Tuesday, February 24, 2004

On February 24th, 1850
Venerable John Henry Newman, C.O., preached a sermon, of which the following notes survive:

"On Grace, the Principle of Eternal Life
1. INTROD.—God, who had been the sole life from eternity, is the life of all things. He did not lose His prerogative or give to others or creation what He is Himself.

2. Nothing lives without Him; nothing is. Animated nature, vegetables, nay, the very material substances, have their life, if it may be so called, their motion and activity in Him—the elements. What is called Nature, a principle of life, is from Him.

3. Moreover, the life He has given to Nature is but transient and fleeting. It is beautiful while it lasts, but it comes to an end. Nay, it is self-destructive; thus the water and the fire, which are the conservation, have been and shall be the destruction of the earth. And so growth tends to decay. It is the same process; all things grow to an end.

4. Thus this earth, as I have said, will be consumed. Thus the year, too, comes to an end—how beautiful spring, yet it doesn't last. The year runs a reckless course, like a spendthrift; it cannot help going on till it is nothing. So it is with bodily health—'dust thou art,' etc. We see it again in animals, which are sportive and playful when young, but get old and miserable and sullen. Thus in Nature the best is first.

5. Nature, then, has no immortal principle in it. All natural things run a course; and this is true of the soul, of the natural soul. The soul as it is by Nature, by original creation, has no principle of permanent life in it. The soul grows old as anything else.

6. Describe the engaging manners of the young—fascinating, light-heartedness, cheerfulness; affections warm; imagination, conversation, wit; all pain shaken off—what can be better? Why is not Nature enough? Wait awhile.

7. Wait awhile, for the soul grows old as anything else—as the leaves turn yellow, as the animal frame grows stiff, so wait on a few years, the natural soul too grows old; the beauty decays as beauty of person; the soul contracts, stiffens, hardens, instead of being supple and versatile, and elastic and vigorous; its limbs are cramped; everything is a burden; it is a fear to it to be pulled out into new positions; it cannot take pleasure in what once pleased—not in poetry or works of fiction, not in friendship; it cannot form new friends; it is bereaved [of the old ones], and does not replace them; it cannot laugh; disappointment breaks it; it cannot recover. Hence relapsing into natural imperfections (as crabbedness, ill-nature, etc.) which a man had seemed to overcome, having ever struggled against them.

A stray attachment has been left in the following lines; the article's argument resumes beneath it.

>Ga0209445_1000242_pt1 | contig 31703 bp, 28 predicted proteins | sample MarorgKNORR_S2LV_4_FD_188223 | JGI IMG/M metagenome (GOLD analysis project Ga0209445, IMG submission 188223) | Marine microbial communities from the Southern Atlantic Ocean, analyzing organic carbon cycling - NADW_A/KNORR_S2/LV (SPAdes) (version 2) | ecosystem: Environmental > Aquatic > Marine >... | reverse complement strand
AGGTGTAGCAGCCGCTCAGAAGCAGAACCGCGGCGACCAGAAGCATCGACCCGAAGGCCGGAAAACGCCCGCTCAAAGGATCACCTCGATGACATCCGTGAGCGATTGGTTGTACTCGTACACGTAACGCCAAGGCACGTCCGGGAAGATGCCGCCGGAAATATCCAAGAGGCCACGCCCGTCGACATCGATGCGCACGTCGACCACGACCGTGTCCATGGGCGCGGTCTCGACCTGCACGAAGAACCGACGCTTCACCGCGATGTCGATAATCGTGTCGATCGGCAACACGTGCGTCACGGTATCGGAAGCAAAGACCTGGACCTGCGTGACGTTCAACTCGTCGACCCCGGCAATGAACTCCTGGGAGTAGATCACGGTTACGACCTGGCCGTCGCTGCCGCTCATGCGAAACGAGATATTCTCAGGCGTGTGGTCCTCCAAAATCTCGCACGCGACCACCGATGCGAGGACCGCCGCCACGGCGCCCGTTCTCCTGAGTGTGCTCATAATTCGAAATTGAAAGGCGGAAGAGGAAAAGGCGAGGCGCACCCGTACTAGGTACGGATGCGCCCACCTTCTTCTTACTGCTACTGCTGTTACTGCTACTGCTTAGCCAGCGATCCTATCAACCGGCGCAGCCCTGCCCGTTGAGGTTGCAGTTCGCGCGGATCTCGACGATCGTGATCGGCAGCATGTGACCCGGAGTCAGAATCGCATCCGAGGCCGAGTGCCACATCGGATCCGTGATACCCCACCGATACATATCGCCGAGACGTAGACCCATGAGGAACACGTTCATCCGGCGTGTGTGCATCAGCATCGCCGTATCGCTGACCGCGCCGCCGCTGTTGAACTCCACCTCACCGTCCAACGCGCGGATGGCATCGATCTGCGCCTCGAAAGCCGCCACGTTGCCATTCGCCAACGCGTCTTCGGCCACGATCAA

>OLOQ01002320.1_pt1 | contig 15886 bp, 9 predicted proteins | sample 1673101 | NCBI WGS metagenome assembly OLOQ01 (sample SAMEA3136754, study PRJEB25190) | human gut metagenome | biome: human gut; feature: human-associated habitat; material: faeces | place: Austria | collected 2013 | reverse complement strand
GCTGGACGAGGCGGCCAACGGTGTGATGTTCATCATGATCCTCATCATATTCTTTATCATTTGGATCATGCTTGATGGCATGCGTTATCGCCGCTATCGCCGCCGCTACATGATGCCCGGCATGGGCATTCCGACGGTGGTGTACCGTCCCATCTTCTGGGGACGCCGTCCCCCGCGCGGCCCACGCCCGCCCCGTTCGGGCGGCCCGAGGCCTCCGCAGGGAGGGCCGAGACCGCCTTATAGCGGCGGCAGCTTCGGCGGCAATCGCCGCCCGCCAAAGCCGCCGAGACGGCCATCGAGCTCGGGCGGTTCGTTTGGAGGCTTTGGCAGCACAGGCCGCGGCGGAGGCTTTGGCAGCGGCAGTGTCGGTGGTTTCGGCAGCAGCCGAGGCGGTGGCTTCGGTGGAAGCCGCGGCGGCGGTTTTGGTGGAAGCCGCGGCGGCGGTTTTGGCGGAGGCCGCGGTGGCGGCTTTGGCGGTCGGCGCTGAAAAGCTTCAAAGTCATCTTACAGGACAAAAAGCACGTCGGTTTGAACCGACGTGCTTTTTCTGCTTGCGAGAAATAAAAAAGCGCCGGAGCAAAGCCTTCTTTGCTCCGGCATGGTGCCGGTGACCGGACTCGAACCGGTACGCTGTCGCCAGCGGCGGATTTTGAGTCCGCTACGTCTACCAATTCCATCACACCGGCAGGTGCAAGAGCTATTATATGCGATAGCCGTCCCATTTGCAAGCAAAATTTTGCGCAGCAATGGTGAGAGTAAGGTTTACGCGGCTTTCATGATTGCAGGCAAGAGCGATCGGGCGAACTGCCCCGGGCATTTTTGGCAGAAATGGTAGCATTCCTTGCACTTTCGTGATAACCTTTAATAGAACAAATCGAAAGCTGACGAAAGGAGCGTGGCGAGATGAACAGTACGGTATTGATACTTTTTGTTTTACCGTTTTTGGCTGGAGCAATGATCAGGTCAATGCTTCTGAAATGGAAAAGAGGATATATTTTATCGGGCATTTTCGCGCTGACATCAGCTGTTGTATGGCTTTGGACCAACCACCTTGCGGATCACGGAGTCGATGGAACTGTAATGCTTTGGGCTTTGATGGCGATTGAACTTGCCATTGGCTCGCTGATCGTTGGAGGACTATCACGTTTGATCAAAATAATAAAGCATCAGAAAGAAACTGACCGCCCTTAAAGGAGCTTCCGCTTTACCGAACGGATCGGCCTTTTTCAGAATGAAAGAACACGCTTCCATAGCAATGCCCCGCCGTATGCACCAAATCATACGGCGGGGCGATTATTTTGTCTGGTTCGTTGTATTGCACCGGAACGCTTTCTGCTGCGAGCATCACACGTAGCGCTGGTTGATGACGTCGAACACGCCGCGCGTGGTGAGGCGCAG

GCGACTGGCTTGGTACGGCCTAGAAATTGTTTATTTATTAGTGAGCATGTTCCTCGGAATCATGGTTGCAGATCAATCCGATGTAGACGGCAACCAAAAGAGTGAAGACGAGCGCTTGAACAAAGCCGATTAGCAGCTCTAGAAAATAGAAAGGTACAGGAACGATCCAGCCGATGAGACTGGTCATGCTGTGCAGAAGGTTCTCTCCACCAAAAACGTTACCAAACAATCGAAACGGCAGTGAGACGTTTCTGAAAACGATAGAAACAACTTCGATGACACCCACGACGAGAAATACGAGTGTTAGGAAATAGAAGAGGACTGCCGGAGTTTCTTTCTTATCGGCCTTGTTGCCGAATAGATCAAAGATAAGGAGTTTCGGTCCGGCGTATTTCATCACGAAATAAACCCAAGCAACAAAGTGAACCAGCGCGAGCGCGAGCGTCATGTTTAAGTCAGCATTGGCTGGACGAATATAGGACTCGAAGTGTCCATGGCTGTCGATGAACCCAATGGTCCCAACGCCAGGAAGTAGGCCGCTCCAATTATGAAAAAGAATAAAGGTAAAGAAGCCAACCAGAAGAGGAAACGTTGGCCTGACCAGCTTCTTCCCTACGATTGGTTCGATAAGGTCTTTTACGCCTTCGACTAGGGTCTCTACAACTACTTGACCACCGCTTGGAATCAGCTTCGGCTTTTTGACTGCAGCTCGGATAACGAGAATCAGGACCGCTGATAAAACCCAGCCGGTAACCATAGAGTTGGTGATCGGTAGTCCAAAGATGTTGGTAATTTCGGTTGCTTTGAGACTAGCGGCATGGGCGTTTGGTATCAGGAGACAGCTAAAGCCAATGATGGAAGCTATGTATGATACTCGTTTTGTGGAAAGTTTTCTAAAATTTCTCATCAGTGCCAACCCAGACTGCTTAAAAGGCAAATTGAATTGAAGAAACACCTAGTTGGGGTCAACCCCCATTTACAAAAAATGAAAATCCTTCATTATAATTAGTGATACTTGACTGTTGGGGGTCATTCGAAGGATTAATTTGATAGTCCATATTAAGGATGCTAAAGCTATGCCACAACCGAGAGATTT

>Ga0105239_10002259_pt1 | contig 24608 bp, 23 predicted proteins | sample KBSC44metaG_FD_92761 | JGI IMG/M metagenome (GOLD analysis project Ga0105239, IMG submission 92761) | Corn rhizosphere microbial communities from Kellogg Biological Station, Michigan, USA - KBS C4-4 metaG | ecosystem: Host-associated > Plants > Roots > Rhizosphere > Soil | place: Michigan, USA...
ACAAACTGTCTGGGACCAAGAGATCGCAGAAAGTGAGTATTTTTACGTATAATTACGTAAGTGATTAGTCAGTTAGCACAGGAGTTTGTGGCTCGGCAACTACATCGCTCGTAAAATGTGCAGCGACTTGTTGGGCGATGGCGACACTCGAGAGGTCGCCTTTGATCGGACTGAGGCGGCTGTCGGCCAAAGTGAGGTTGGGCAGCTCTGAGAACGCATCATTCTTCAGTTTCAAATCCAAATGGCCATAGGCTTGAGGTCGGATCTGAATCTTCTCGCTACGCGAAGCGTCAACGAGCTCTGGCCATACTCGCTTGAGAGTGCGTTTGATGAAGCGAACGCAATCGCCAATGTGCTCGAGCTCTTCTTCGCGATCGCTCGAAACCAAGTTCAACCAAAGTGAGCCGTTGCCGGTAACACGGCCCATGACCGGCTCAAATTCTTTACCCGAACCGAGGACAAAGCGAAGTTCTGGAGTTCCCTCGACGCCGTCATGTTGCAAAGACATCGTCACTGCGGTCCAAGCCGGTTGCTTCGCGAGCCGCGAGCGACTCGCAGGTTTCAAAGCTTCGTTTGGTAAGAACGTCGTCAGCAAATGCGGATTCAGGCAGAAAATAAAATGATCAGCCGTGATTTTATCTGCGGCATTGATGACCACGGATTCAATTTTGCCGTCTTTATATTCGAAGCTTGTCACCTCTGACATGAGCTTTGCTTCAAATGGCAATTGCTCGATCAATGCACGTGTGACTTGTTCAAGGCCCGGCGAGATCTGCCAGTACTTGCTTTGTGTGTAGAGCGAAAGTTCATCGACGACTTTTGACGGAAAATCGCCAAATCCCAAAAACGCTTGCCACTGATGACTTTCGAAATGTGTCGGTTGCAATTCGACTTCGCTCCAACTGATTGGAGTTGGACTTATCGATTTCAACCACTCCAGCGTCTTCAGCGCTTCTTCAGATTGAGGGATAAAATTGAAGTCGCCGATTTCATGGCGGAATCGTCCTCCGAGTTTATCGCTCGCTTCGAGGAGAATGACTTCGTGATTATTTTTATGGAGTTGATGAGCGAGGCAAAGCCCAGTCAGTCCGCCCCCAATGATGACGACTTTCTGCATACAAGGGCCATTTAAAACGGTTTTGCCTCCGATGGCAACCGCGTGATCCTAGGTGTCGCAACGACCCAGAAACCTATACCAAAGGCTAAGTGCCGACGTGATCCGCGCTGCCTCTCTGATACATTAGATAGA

8. Oh terrible! old people hard-hearted, without affections, careless of the loss of friends—not from high motives—they have no faith—virtue seems a fancy—with hearts like stone, etc.

9. Follow such a one into the next world. What is to be his happiness for eternity?—immortal, yet dead, eternal death. Life of the soul is in the affections; he has no affections—a closed heart. The devil cannot love God—vide St. Catherine of Genoa in St. Alfonso's Sermons, p. 335.

10. Such is the course of Nature in the soul as in the body. Nature ages; it has in it no principle of life. No, grace is the only principle of immortality. We must go beyond nature; we must go to something higher. Here, then, is one characteristic difference between Nature and Grace.

11. EXHORTATION, Eccles. xii. All saints have lived by love—the martyrs, confessors, etc., etc. St. Valentine who connects us with the first age, shows that the Church has kept, not lost, her first bloom. "


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